The irritation could also be from a scratch or poke or a multitude of other causes.
No matter the cause, if an eye hurts, your pup most likely will blink, wink, or continuously close the eye that is being problematic.
Many times in cases of eye irritation, you will also see the dog rubbing the eye on things like furniture or a rug, as well as scratching at the irritated eye.
Another eye issue that is seen with blinking and is mentioned a lot when looking through information about why dogs blink, is a condition termed entropion.
Entropion is more common in brachycephalic dog breeds (those breeds with short smushed faces such as pugs, Boston terriers, French bulldogs, etc.).
What happens in cases of entropion is the upper or lower eyelid catches or flips itself inward, rolling the tiny hairs of the eyelid right onto the surface of the eye.
As you might imagine – hair rubbing along the surface of the eye is likely not very comfortable and can be quite problematic and a major health concern.
If you feel that your dog is blinking too much or is blinking because they are uncomfortable, contact your local veterinarian for more advice.
They will likely want to see your dog in their office for a veterinary exam immediately to give your dog some relief and to start fixing the underlying problem to help prevent further damage to the eye.
The ‘blink’ you may be observing may also be a blepharospasm.
A blepharospasm, as mentioned above, the a spasm of the eyelid itself, a twitching-like movement that can look like a blink at times.
2. Submission Tactic:
Dogs do not use facial expressions in the same way that us humans do.
For instance, staring and basic eye contact is a sign of dominance and aggression between dogs.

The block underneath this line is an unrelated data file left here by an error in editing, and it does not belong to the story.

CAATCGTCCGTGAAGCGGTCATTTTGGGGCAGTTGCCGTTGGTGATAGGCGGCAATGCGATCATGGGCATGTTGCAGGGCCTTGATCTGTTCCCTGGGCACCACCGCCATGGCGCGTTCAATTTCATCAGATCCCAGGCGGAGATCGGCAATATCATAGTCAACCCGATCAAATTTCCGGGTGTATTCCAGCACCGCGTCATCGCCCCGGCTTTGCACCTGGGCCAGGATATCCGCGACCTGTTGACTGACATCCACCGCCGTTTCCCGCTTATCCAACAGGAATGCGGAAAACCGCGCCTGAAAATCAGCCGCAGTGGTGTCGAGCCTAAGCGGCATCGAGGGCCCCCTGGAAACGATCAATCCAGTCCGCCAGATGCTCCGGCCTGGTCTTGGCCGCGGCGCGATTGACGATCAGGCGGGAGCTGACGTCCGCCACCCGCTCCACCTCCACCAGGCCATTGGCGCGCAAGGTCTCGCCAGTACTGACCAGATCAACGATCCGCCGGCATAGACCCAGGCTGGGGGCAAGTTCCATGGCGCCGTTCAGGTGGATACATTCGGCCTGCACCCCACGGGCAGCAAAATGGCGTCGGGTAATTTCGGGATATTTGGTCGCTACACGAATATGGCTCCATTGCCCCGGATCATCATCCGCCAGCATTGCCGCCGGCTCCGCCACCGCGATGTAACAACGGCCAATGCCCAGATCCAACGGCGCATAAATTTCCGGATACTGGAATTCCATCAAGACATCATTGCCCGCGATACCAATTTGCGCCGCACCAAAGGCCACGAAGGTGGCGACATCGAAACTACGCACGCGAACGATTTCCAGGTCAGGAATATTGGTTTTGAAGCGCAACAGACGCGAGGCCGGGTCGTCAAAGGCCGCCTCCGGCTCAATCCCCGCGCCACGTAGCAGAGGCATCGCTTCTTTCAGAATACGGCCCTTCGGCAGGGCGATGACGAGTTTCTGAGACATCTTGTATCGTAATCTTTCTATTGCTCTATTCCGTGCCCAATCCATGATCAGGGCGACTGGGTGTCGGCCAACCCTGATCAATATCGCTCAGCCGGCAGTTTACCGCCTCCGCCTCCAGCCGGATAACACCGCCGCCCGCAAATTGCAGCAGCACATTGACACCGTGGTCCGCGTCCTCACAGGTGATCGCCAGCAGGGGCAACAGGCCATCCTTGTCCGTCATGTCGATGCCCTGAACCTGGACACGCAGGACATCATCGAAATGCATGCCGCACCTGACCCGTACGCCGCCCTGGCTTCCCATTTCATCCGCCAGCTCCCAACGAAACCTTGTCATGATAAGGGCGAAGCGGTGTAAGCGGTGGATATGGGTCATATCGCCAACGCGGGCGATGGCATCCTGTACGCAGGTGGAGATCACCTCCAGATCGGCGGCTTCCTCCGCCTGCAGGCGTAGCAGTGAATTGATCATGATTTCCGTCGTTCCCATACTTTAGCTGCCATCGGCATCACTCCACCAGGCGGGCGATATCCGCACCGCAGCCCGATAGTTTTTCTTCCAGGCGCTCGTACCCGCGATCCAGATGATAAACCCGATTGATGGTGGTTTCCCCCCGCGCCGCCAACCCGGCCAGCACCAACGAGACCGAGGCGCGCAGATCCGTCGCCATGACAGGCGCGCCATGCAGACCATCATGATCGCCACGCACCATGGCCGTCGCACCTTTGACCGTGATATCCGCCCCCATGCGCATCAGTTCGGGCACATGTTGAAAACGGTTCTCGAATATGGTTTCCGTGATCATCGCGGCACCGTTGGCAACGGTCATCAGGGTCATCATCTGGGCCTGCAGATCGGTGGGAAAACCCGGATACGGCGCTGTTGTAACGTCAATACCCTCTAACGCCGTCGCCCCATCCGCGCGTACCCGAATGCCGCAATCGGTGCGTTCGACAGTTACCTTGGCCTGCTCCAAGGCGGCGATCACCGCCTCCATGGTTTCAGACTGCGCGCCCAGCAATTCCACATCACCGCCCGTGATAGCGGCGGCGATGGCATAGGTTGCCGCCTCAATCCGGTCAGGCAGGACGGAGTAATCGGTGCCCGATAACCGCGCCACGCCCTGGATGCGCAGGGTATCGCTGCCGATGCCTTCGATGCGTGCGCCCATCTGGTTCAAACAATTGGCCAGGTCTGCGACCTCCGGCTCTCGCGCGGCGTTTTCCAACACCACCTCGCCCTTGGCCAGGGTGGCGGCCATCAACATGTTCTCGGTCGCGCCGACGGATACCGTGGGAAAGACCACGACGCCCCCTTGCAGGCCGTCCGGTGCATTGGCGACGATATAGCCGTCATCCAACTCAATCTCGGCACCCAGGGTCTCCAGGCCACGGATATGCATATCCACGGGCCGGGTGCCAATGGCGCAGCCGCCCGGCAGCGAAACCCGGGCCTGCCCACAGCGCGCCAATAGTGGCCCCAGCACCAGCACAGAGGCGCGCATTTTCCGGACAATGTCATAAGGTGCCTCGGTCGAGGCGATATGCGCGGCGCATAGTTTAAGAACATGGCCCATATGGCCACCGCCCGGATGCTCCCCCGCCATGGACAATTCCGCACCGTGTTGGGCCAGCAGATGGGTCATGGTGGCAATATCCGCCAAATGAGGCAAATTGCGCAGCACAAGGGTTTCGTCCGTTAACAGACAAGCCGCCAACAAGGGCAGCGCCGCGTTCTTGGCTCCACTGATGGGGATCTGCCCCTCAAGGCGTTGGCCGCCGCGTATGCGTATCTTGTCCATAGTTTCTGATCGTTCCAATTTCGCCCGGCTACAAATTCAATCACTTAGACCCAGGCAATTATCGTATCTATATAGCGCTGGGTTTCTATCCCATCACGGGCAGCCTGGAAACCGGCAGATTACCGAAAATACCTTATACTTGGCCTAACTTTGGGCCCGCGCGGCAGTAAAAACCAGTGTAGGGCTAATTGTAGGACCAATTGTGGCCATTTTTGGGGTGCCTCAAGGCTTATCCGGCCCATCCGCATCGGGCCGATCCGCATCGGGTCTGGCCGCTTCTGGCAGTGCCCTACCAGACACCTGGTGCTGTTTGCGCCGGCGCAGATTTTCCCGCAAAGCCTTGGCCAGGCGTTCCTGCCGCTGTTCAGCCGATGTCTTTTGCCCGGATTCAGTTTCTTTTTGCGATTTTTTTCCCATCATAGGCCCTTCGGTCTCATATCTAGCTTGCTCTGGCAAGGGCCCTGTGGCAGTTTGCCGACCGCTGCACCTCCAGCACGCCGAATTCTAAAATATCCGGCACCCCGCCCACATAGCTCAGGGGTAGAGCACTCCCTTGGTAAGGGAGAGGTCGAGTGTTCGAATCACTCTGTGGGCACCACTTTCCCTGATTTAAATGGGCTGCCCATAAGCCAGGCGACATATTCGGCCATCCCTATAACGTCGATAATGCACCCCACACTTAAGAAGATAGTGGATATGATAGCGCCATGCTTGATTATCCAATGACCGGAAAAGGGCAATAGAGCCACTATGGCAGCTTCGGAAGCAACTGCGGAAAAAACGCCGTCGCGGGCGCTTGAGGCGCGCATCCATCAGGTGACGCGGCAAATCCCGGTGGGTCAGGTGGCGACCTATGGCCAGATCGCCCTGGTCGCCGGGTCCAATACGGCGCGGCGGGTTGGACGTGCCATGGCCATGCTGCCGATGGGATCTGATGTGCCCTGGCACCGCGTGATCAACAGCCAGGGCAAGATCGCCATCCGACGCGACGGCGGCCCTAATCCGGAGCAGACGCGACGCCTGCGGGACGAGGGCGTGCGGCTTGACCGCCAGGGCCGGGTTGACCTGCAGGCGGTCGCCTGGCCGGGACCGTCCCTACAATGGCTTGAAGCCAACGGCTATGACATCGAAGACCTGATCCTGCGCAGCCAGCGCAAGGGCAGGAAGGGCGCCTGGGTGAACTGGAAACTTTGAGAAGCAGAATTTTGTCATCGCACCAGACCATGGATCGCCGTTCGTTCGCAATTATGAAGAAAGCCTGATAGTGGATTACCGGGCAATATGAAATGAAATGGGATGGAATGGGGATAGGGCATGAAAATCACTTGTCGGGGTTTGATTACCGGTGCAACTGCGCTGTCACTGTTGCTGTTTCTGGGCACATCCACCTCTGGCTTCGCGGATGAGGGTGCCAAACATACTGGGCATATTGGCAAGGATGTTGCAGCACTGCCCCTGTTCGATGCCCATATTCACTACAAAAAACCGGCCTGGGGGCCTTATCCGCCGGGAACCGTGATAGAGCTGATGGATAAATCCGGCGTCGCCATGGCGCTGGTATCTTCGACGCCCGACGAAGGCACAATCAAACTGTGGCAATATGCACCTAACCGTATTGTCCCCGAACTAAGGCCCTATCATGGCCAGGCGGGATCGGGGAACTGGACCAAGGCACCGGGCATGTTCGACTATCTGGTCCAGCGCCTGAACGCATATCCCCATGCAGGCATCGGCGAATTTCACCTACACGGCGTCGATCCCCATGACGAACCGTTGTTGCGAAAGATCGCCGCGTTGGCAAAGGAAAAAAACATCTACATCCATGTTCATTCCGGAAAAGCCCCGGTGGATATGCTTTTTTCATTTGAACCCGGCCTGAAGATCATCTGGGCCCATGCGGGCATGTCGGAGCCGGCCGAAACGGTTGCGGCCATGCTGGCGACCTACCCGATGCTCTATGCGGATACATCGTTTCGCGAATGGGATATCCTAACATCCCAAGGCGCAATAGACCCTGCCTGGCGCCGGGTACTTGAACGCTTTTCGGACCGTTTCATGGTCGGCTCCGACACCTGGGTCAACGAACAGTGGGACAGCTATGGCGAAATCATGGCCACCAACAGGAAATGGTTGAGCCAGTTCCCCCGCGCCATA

However, when people speak to each other, eye contact is considered to be respectful and engaging, the exact opposite the case in the dog.
That being said, when your dog stares at you, they very likely do not want to fight you. When you stare back at them they most commonly will either look down or away or sometimes give a quick little blink.
This behavior is a submissive behavior as they are treating you as the dominant one of their pack.
The blink was done to break the stare and to keep the peace of the situation.
3. Attention-Seeking Behaviors:
Most dogs are quite smart.
They may start to piece some things together.
If they get a reaction out of you for blinking at you and that reaction is one that they like, some dogs just may intentionally try that same gesture again, for more of your reaction or attention.
4. Copycat Behavior:
Another possible reason why your dog is blinking at you is that they are just copying your behavior.
Research published in 2017 concluded that human attention affects facial expressions in dogs.
Majority of dogs are intelligent and can imitate or try to mimic the things that they observe around them.
For instance, your dog may want to eat when you’re eating, sleep when you are sleeping, or yawn while you yawn.
Even smaller physical behaviors and little gestures have the potential to also be mimicked.
What If Your Dog Blinks Too Much?
Some conditions that cause blinking can be extremely painful and if left untreated can lead to some serious eye problems, blindness, and other illnesses throughout your pup’s body.
So if you notice new or excessive blinking, weeping, eye-scratching, or redness of the eye, you should contact your veterinarian immediately to get further instructions on what to do next.
One of the most adorable things a dog can do is tilt their head and blink their eyes.
Dog eyes can reveal a lot about how they feel and what they want!
The true reason why your dog blinks at you is still up in the air – there are many reasons why they may be blinking at you!
If you feel that the reason your dog is blinking is because of pain or something wrong with the eye or eyelid, consult with your pet’ veterinarian immediately.